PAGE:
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Scott G Winterton, Deseret News
LDS missionaries react to the news that women can enter the mission field at the age of 19, Saturday, Oct. 6, 2012.
We're happy to make whatever adjustments need to be made. We'll adapt, adjust and move forward. —Phillip Snyder, BYU English department

LOGAN — A special task force is being formed at Utah State University to look at strategies for dealing with recent changes to the age requirements for LDS missionaries.

The group will be headed by James Morales, vice president for Student Services. While the specific timeline and membership have not yet been determined, Morales said officials are working as quickly as possible and will draw members from a wide range of campus groups.

"The impact is going to be broad so I suspect the task force membership will also be broad to address the needs of the university," Morales said.

USU is the first university to announce the creation of such a task force, but education officials across the state are looking into what The Church of Jesus Christ of Latter-day Saints' new guidelines mean for higher education.

"We're having active discussions at the U.," University of Utah spokesman Keith Sterling said. "I know that our administration is taking a close look at that."

Last weekend, LDS Church President Thomas Monson announced that members of the church who are eligible can now serve missions beginning at age 18 for men and 19 for women. The previous minimum ages for LDS missionaries were 19 for men and 21 for women.

Morales said the age change presents a potentially dramatic shift in the way Utah high school students apply for college admission, scholarships, housing and other higher education services. But the key question the task force will examine, he said, is what short- and long-term effects the new guidelines will have on college enrollment.

"Enrollment cuts across virtually every aspect of the university," he said. "We've got to look at this comprehensively."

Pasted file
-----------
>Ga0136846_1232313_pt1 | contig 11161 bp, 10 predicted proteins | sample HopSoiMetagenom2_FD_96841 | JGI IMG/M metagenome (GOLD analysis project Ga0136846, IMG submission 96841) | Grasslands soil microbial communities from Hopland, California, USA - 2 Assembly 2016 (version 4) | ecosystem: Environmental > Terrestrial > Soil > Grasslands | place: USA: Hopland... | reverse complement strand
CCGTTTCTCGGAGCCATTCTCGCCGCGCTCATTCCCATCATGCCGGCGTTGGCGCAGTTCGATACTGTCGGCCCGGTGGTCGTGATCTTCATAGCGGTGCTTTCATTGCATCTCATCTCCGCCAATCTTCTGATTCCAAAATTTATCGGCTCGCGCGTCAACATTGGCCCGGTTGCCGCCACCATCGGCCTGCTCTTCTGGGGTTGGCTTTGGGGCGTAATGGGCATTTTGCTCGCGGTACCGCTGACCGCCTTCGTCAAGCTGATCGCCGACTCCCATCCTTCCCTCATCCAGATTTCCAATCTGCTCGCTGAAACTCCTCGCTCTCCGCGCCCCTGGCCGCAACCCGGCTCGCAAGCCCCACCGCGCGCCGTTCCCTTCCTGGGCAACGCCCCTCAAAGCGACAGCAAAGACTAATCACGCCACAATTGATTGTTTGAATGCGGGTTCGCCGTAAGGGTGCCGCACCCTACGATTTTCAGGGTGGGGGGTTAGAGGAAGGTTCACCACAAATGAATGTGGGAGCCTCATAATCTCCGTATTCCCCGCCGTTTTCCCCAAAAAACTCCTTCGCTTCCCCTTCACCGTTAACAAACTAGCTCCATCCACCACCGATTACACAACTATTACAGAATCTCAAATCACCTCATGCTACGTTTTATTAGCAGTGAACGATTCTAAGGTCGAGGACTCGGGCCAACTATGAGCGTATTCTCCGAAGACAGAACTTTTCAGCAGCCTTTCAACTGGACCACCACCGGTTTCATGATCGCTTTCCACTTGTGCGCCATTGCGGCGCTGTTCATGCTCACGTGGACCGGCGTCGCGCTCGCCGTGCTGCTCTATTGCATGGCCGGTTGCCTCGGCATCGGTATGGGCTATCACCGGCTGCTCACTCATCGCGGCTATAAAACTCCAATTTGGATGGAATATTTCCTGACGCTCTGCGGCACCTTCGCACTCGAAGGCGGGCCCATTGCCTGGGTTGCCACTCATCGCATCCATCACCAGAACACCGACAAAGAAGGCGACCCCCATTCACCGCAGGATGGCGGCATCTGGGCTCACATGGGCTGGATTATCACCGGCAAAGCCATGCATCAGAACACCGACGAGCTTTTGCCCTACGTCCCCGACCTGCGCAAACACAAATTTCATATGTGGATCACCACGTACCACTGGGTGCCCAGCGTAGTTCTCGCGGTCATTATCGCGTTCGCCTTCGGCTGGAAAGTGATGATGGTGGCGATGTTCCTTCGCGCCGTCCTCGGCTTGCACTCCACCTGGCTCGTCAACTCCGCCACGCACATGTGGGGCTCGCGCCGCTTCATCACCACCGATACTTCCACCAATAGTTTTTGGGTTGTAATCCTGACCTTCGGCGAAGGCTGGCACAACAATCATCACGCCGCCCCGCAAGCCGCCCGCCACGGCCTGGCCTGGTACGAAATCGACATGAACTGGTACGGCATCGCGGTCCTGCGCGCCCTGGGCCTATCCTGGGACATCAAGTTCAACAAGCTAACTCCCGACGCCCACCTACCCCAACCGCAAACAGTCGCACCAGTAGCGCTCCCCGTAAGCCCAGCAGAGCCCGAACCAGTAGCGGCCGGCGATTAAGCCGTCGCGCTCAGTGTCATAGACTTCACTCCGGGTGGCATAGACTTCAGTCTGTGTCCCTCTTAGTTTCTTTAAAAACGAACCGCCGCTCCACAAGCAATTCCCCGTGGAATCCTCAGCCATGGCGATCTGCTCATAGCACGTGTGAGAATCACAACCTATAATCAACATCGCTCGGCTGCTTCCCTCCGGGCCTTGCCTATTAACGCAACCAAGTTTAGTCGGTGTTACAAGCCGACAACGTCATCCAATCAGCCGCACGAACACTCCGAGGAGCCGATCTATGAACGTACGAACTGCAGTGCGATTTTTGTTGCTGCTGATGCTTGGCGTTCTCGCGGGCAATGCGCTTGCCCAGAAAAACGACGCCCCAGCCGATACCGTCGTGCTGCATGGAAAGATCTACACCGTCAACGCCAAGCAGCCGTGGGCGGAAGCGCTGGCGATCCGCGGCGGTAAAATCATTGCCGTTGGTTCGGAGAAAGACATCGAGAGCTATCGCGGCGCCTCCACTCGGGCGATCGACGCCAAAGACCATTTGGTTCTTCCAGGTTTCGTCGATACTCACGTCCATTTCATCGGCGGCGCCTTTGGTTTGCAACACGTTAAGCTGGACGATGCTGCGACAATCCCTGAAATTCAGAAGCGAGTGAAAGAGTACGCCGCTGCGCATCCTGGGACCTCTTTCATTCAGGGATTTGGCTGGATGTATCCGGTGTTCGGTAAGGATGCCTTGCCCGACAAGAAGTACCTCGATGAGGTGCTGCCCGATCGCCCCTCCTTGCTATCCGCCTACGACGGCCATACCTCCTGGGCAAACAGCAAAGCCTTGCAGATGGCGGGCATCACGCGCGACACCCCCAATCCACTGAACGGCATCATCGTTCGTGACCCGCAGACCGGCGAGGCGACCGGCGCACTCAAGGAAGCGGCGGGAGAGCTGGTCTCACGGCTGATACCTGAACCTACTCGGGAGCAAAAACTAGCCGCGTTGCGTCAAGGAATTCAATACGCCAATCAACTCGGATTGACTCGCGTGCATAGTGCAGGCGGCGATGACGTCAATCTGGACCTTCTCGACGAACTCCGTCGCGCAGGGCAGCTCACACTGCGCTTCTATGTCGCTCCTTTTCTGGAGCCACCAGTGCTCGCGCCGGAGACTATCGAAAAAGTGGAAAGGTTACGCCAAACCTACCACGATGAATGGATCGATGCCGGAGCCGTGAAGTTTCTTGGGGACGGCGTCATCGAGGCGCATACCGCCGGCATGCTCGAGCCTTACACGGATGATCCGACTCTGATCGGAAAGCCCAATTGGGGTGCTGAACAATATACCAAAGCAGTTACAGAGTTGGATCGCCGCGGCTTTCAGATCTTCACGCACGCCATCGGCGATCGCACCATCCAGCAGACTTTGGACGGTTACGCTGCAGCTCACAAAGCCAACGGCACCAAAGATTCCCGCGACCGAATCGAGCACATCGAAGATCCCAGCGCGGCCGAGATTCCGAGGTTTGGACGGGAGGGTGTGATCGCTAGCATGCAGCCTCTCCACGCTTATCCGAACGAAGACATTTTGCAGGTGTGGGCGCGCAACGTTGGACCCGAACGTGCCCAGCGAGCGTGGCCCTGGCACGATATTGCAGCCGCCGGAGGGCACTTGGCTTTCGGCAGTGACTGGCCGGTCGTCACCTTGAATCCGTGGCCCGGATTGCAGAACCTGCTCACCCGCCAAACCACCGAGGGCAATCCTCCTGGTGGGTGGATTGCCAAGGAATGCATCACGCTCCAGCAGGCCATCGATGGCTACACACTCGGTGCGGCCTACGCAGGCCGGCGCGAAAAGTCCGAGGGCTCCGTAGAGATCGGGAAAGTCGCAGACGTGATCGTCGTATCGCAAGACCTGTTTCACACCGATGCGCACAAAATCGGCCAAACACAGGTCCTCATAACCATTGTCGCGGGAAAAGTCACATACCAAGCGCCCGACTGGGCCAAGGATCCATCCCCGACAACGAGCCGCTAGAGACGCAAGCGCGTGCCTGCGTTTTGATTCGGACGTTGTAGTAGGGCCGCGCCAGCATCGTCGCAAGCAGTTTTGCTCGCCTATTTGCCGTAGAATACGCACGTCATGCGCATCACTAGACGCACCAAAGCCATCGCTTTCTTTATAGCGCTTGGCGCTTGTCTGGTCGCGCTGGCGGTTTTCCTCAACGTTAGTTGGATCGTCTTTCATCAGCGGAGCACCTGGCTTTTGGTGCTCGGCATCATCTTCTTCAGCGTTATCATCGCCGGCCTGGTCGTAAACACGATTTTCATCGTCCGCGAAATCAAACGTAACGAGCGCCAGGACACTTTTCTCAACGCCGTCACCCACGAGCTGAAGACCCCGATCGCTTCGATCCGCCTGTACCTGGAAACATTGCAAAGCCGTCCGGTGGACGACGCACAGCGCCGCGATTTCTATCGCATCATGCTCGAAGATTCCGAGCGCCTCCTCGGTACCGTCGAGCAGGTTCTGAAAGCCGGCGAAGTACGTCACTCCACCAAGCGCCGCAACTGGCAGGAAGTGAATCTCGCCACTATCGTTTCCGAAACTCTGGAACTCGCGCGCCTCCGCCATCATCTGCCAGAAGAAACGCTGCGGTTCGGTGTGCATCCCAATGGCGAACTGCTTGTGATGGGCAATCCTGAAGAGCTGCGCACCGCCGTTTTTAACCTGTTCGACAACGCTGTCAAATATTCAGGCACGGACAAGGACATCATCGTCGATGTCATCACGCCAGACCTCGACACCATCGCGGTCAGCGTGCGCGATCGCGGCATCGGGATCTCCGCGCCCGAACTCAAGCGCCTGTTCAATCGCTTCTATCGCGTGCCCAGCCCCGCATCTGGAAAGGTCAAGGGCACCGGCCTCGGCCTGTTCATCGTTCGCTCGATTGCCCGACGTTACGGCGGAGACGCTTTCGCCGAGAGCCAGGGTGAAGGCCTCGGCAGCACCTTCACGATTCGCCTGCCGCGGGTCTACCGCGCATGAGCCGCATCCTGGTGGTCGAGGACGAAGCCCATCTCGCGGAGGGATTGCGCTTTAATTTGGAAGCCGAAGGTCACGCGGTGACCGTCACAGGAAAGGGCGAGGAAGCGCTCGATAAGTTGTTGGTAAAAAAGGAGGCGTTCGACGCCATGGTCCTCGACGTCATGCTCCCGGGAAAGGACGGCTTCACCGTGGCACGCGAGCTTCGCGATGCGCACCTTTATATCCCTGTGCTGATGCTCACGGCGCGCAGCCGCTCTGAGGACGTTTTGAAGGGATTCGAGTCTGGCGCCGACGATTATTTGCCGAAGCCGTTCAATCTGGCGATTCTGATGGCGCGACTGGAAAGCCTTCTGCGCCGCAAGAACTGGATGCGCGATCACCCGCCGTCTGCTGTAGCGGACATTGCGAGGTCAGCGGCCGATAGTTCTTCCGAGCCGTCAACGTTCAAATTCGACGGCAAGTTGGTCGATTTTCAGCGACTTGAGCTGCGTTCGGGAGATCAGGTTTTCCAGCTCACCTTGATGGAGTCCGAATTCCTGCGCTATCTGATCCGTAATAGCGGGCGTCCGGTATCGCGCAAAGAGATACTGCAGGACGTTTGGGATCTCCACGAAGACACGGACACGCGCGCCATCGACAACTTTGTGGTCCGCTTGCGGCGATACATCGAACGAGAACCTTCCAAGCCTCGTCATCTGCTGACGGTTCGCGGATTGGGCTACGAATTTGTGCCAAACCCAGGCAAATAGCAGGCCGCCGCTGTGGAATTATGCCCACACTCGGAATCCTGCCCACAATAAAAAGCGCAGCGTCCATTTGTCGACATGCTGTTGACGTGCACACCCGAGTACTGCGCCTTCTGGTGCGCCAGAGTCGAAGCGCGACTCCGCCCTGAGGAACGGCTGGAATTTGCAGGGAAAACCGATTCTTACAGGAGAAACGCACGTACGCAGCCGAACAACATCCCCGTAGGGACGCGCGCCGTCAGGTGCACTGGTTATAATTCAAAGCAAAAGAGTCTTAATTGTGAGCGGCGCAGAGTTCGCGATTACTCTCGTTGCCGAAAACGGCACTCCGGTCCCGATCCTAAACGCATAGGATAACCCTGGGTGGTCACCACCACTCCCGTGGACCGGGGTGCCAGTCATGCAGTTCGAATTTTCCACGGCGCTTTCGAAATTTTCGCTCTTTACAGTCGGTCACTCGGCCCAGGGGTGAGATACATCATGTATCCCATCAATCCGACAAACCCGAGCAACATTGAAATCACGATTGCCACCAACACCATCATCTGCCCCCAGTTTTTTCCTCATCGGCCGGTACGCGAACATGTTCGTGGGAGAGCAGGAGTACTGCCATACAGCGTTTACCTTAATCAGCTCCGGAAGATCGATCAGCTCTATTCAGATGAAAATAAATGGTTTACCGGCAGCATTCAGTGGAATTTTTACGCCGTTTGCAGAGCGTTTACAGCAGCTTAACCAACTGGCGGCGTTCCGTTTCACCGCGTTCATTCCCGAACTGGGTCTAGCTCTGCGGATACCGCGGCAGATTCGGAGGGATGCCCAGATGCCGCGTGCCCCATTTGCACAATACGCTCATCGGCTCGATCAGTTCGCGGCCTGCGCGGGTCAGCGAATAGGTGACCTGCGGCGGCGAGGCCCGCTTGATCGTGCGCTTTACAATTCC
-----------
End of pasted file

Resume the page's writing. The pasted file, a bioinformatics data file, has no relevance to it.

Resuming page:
The potential ramifications are even greater at church-owned Brigham Young University, where more than 90 percent of male students and roughly 20 percent of female students serve a mission by the time they graduate, according to university officials.

So far, BYU officials have not chosen to convene a special task force to address the changes, but university spokeswoman Carri Jenkins said in a prepared statement that the administration is excited about what the announcement means for BYU students and other young adults in the church.

"Although there are questions we cannot answer immediately, we will be looking closely at how our students and prospective students respond to this change," she said. "We are confident that we will be able to continue to provide all of our students with a superb educational experience."

Jenkins said that for now, BYU has the necessary committees in place to deal with the issues the changes present. But she added that officials will monitor how students respond and then make the necessary adjustments. Parents or students with questions are encouraged to call the campus department they normally would, such as Admissions or Resident Life for housing issues.

Morales said the lowered age requirement is expected to have an immediate impact on freshman enrollment at USU — perhaps as early as January's spring semester — but eventually is expected to return to normal as students complete their missions. He said the best guess is that in two years, when the first generation of affected missionaries end their service, enrollment numbers will have leveled out.

But that still leaves the prospect of a scant freshman class as universities wait for a swelling missionary force to return to school through attrition. Phillip Snyder, who chairs the English department at BYU, said decisions on staffing and course offerings have already been made for next semester, adding that both students and faculty are not particularly worried about a freshman fallout.

The prospect of more students serving missions, particularly female students who make up two-thirds of the English department, is only viewed as a positive thing on campus, he said.

"We're happy to make whatever adjustments need to be made," Snyder said. "We'll adapt, adjust and move forward."

While colleges and universities across the state are scrambling to prepare for the change, Morales said there are a number of benefits to the church's decision. By serving missions before beginning college — or earlier on in their college career — many students, he said, will not see as large of an interruption in their coursework.

Older freshmen also means a more mature freshman class, Morales said, which could shorten the completion time for some students and help with graduation attainment rates. 

"There are going to be some upsides to this," he said.

Officials have only begun to address what adjustments will need to be made in campus services, but Morales said for now, parents or students with concerns should contact the university's admissions office.

"That's the main contact at this point," he said. "Our admissions staff is prepared to answer questions."

E-mail: benwood@desnews.com